Christine Lagarde – the head of the International Monetary Fund (IMF) – spoke in length about the crypto industry and its potential in the latest IMF Bulletin. Lagarde started out by comparing blockchain and cryptos to when Alexander Bell invented the telephone. Bell’s discovery was dismissed and laughed at by the largest telegram firm, highlighting that new technology is often laughed at in its youth. In her article titled “A Regulatory Approach to Fintech – Guarding Against Emerging Risks Without Stifling Innovation” Lagarde went on to praise the crypto world – a stark contrast to the warnings the IMF fired at the Marshall Islands earlier in the year.
Stop Creating FUD
There are so many FUDlers out there, spreading negative sentiment about the crypto world and trying to scare off the market. Whether this is for their own personal gains, they don’t understand it, or simply have an axe to grind, these people are best to be ignored – and Lagarde agrees.
Today, some enthusiasts say crypto-assets may represent the beginning of a similar breakthrough. Others condemn crypto-assets as little more than a fad or a fraud. We should not dismiss them so lightly. Crypto-assets are just one example of how new technologies are being used to deliver financial services.
Still Some Risk Attached
Lagarde doesn’t hold back any punches, she weighed in on both positive and negative aspects of this new technology in a very balanced article. Lagarde highlighted the point that while the technology enables for faster, cheaper and more secure transactions, as well as secure storage of data, that it has been used for illicit purposes in the past. She isn’t wrong, but hasn’t the phone also been used for illicit purposes? Criminals are always going to look for the upper hand when committing a crime, so using this powerful tech is a clear way forward for them.
Financial technology offers considerable promise, but it also poses risks. Consider distributed ledger technology, which underpins crypto-assets. It can enable faster and cheaper transactions, store records securely, and execute so-called smart contracts automatically. But, the technology has also been used for illicit purposes.
Thankfully, the US Drug Enforcement Agency (DEA) has said that illicit transactions in Bitcoin are starting to decline and only account for around 10% of all transactions completed with the cryptocurrency. This coupled with the fact the DEA can trace all transactions in most cryptos make it harder for criminals to use, forcing them to revert back to cash transactions.
Regulators Have a Tough Road Ahead
As Lagarde went on, she began to point out the difficulties regulators have ahead of them. If regulators create sweeping regulations that are designed to protect investors in a similar way to current laws for the traditional investment industry it could stifle growth and innovation. However, if regulators lean too far the other way and make fairly lax regulations, then more scams could sneak through the cracks and investors could be left at risks. Whichever way you look at the situation, there is a tough road ahead for regulators. Malta appears to have the perfect balance between investor protection and corporate ease, but its crypto-friendly laws have only been live a handful of days.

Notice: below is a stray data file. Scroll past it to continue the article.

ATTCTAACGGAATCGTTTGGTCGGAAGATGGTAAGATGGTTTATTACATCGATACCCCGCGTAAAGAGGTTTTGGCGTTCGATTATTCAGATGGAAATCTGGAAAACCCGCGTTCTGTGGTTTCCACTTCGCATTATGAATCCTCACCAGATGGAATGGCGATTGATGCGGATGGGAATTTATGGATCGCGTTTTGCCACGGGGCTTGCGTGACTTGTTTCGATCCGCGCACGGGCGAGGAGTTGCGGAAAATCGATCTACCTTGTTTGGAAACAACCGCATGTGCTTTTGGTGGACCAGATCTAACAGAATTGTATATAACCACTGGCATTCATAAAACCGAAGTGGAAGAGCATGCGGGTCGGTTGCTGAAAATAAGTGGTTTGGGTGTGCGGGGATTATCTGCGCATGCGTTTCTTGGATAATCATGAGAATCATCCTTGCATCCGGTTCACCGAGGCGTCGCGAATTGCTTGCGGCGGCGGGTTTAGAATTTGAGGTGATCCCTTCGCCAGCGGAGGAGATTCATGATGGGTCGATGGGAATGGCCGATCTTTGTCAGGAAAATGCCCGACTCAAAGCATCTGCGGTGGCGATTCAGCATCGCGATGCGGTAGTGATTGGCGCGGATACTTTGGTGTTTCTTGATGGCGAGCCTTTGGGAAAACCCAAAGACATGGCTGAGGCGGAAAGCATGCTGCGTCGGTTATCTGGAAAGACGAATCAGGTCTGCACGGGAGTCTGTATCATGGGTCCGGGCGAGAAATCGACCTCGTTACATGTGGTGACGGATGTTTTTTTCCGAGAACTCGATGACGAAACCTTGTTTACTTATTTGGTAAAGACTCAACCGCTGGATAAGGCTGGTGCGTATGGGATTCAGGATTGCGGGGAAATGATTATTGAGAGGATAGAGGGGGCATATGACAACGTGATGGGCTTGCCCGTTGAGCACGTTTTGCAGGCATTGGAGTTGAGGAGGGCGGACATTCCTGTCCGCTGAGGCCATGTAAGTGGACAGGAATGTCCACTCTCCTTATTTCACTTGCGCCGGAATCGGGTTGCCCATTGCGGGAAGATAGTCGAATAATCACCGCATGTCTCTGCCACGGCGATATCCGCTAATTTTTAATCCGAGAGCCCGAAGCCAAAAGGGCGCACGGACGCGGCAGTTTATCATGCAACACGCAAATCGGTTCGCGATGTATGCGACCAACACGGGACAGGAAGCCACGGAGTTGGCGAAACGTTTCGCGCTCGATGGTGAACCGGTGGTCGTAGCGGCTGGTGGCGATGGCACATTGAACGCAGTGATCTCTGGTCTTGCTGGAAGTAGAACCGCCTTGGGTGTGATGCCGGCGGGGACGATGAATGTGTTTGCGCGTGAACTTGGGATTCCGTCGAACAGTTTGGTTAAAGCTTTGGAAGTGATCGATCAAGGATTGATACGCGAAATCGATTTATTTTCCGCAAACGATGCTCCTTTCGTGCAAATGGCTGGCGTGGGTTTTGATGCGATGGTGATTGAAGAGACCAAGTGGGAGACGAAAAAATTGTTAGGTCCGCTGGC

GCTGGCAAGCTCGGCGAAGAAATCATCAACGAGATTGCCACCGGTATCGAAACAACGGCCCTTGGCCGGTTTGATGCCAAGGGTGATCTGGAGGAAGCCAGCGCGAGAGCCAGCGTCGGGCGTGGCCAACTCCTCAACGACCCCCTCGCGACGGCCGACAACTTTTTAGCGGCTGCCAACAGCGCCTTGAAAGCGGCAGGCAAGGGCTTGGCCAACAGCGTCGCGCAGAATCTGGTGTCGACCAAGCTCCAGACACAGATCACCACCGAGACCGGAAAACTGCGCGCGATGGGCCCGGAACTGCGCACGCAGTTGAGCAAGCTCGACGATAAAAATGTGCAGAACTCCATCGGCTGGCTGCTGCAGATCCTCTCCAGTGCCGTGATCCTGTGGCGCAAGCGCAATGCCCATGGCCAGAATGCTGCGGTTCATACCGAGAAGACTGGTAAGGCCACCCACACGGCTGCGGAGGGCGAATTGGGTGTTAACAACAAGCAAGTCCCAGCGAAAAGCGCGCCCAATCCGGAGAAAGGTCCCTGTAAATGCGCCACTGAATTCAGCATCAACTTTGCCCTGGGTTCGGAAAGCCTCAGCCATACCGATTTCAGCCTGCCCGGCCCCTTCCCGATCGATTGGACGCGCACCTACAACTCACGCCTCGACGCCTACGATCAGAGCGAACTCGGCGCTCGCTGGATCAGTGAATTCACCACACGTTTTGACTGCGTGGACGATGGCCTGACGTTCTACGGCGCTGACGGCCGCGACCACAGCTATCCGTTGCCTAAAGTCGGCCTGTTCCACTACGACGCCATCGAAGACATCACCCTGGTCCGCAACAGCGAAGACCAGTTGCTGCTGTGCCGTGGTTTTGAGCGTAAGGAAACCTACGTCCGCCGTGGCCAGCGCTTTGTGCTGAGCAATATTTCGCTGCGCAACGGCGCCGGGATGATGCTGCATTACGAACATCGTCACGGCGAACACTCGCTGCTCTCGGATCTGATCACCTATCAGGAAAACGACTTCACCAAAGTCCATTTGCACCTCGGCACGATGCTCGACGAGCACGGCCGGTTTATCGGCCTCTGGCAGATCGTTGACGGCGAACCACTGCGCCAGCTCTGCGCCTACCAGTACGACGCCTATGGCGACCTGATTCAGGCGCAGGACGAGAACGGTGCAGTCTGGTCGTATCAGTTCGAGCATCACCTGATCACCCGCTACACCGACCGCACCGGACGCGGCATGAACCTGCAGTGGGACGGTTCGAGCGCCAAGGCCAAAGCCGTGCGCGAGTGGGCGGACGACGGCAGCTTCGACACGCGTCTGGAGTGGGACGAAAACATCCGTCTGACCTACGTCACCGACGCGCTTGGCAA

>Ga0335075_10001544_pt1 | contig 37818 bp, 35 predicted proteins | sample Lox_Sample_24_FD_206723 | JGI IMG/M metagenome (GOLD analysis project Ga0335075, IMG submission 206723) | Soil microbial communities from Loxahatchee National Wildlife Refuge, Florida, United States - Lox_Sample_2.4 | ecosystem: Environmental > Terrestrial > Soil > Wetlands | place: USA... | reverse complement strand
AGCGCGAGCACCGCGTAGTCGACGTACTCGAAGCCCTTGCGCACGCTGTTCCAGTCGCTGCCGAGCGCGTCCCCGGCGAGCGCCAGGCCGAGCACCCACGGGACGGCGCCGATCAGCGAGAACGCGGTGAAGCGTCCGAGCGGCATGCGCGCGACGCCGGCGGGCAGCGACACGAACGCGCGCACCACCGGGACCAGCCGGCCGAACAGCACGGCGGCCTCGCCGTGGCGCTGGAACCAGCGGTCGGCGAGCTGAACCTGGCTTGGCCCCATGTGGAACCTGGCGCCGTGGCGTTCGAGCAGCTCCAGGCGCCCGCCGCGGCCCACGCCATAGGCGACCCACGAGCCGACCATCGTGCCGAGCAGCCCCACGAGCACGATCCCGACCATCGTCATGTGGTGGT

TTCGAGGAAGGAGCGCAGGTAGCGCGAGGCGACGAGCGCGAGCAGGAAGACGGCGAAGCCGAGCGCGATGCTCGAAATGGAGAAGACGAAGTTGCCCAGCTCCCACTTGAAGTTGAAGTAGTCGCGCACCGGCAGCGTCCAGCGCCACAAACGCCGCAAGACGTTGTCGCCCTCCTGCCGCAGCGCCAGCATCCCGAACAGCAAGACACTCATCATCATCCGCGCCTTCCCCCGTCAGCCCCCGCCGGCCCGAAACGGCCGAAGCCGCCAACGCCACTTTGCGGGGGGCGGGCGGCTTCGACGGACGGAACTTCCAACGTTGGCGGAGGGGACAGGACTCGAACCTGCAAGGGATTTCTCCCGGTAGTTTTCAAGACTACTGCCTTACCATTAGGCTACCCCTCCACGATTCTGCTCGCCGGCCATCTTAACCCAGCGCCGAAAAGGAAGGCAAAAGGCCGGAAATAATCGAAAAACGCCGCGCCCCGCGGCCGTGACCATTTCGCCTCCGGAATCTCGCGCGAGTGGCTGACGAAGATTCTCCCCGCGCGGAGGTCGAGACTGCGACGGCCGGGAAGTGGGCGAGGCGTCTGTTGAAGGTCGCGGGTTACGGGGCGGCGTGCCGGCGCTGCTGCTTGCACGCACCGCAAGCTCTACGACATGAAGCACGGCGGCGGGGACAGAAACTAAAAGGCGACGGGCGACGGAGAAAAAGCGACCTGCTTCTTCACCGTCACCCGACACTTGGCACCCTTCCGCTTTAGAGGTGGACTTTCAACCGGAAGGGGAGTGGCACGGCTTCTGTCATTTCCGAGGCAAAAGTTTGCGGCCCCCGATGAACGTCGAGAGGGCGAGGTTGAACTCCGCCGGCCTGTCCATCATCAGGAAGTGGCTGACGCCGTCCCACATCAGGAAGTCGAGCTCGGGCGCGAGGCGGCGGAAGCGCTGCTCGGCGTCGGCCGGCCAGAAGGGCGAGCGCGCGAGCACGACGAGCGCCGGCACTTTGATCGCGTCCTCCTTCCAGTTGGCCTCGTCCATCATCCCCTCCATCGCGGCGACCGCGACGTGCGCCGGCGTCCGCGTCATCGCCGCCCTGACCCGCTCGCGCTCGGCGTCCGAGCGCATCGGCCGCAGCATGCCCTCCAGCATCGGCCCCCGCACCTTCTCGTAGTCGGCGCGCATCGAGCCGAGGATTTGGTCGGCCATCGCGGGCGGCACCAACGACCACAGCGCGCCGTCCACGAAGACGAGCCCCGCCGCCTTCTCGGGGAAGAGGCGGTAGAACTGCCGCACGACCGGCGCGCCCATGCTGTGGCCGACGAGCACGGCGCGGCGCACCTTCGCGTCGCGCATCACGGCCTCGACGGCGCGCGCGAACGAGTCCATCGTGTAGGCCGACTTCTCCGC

Regulators face a difficult task. On the one hand, they must protect consumers and investors against fraud and combat tax evasion, money laundering and the financing of terrorism. They must also protect the integrity and stability of the financial system. On the other, they must beware of stifling innovation that benefits the public. By engaging with market participants at the center of financial innovation, regulators can stay abreast of the benefits of new technologies and identify risks. developing a forward-looking regulatory framework calls for creativity, flexibility, and new expertise.
Keep an Open Mind
To round off her article, Lagarde reminds readers to keep an open mind towards the industry. It’s still in its infancy and therefore will have some teething issues, but its future remains bright. She urges people who are fearing the industry to think back to Alexander Bell and the telephone – give it time and it will eventually make our lives easier.
Above all, we must keep an open mind about crypto-assets and fintech, not only because of the risks they pose, but also because of their potential to improve our lives. When in doubt, think of Bell and his telephone.
While Lagarde isn’t known to be the biggest supporter of blockchain technology and cryptocurrencies, this article is certainly a boost for the industry. There is a lot of FUD talk circling around, and with all the hacks happening at the moment you can see why. Keep pushing ahead and creating practical use cases for this new technology and eventually we will see it in everything from driving cars to switching off the light at night. You can read Lagarde’s full article here.